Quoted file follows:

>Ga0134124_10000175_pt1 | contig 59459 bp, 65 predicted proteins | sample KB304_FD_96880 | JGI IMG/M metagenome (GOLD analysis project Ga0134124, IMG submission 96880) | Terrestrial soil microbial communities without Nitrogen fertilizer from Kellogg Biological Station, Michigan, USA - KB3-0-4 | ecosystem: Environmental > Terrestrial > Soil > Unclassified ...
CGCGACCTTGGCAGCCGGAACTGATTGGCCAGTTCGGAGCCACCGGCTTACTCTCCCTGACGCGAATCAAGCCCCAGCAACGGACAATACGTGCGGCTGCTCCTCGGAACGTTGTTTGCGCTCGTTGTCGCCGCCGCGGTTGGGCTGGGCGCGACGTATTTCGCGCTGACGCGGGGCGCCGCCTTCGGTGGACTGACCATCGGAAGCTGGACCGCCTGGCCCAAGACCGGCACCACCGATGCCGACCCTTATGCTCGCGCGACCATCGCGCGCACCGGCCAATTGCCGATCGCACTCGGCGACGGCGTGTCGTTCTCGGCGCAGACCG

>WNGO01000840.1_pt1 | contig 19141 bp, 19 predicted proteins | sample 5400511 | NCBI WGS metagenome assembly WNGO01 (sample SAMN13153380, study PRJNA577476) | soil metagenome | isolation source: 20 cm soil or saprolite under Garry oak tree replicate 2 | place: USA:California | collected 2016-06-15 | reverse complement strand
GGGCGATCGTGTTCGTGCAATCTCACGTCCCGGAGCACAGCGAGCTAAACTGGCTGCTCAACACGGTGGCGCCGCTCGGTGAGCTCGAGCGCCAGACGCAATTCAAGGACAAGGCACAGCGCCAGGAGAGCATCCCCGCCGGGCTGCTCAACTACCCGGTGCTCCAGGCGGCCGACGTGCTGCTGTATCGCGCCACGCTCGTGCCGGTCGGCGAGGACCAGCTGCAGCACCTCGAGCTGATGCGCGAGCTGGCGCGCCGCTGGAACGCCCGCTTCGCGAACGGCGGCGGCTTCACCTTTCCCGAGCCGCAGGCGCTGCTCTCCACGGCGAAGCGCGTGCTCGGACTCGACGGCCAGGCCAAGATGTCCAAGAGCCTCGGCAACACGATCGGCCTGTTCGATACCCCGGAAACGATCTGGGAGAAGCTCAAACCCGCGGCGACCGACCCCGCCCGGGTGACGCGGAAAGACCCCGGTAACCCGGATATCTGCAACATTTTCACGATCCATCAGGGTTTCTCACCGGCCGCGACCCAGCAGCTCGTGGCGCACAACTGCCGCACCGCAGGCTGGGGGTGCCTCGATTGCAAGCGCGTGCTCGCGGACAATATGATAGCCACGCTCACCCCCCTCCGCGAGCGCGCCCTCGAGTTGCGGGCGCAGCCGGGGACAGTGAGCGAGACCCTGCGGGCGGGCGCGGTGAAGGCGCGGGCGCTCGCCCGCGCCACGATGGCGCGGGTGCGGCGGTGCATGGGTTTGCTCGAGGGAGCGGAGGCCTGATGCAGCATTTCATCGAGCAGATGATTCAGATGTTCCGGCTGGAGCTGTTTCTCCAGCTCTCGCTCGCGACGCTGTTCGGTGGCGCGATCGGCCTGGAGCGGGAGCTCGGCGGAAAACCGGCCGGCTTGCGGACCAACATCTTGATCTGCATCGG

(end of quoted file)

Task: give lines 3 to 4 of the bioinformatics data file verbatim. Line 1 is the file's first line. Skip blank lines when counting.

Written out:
>WNGO01000840.1_pt1 | contig 19141 bp, 19 predicted proteins | sample 5400511 | NCBI WGS metagenome assembly WNGO01 (sample SAMN13153380, study PRJNA577476) | soil metagenome | isolation source: 20 cm soil or saprolite under Garry oak tree replicate 2 | place: USA:California | collected 2016-06-15 | reverse complement strand
GGGCGATCGTGTTCGTGCAATCTCACGTCCCGGAGCACAGCGAGCTAAACTGGCTGCTCAACACGGTGGCGCCGCTCGGTGAGCTCGAGCGCCAGACGCAATTCAAGGACAAGGCACAGCGCCAGGAGAGCATCCCCGCCGGGCTGCTCAACTACCCGGTGCTCCAGGCGGCCGACGTGCTGCTGTATCGCGCCACGCTCGTGCCGGTCGGCGAGGACCAGCTGCAGCACCTCGAGCTGATGCGCGAGCTGGCGCGCCGCTGGAACGCCCGCTTCGCGAACGGCGGCGGCTTCACCTTTCCCGAGCCGCAGGCGCTGCTCTCCACGGCGAAGCGCGTGCTCGGACTCGACGGCCAGGCCAAGATGTCCAAGAGCCTCGGCAACACGATCGGCCTGTTCGATACCCCGGAAACGATCTGGGAGAAGCTCAAACCCGCGGCGACCGACCCCGCCCGGGTGACGCGGAAAGACCCCGGTAACCCGGATATCTGCAACATTTTCACGATCCATCAGGGTTTCTCACCGGCCGCGACCCAGCAGCTCGTGGCGCACAACTGCCGCACCGCAGGCTGGGGGTGCCTCGATTGCAAGCGCGTGCTCGCGGACAATATGATAGCCACGCTCACCCCCCTCCGCGAGCGCGCCCTCGAGTTGCGGGCGCAGCCGGGGACAGTGAGCGAGACCCTGCGGGCGGGCGCGGTGAAGGCGCGGGCGCTCGCCCGCGCCACGATGGCGCGGGTGCGGCGGTGCATGGGTTTGCTCGAGGGAGCGGAGGCCTGATGCAGCATTTCATCGAGCAGATGATTCAGATGTTCCGGCTGGAGCTGTTTCTCCAGCTCTCGCTCGCGACGCTGTTCGGTGGCGCGATCGGCCTGGAGCGGGAGCTCGGCGGAAAACCGGCCGGCTTGCGGACCAACATCTTGATCTGCATCGG